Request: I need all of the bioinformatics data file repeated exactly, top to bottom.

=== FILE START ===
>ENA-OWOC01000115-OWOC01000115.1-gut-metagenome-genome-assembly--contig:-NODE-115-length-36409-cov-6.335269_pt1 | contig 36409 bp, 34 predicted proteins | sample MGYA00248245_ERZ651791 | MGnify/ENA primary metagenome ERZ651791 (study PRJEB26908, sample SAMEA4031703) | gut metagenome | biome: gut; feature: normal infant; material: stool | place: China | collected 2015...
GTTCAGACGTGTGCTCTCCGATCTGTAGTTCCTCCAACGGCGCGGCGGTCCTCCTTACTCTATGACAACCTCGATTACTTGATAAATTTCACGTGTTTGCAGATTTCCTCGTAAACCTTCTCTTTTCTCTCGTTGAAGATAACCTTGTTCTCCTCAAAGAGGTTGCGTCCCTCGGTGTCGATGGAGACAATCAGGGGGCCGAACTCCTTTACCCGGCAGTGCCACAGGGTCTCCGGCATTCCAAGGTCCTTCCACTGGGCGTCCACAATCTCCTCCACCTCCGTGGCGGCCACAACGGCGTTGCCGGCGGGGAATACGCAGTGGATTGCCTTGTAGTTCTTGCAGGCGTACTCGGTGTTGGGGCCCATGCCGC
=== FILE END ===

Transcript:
>ENA-OWOC01000115-OWOC01000115.1-gut-metagenome-genome-assembly--contig:-NODE-115-length-36409-cov-6.335269_pt1 | contig 36409 bp, 34 predicted proteins | sample MGYA00248245_ERZ651791 | MGnify/ENA primary metagenome ERZ651791 (study PRJEB26908, sample SAMEA4031703) | gut metagenome | biome: gut; feature: normal infant; material: stool | place: China | collected 2015...
GTTCAGACGTGTGCTCTCCGATCTGTAGTTCCTCCAACGGCGCGGCGGTCCTCCTTACTCTATGACAACCTCGATTACTTGATAAATTTCACGTGTTTGCAGATTTCCTCGTAAACCTTCTCTTTTCTCTCGTTGAAGATAACCTTGTTCTCCTCAAAGAGGTTGCGTCCCTCGGTGTCGATGGAGACAATCAGGGGGCCGAACTCCTTTACCCGGCAGTGCCACAGGGTCTCCGGCATTCCAAGGTCCTTCCACTGGGCGTCCACAATCTCCTCCACCTCCGTGGCGGCCACAACGGCGTTGCCGGCGGGGAATACGCAGTGGATTGCCTTGTAGTTCTTGCAGGCGTACTCGGTGTTGGGGCCCATGCCGC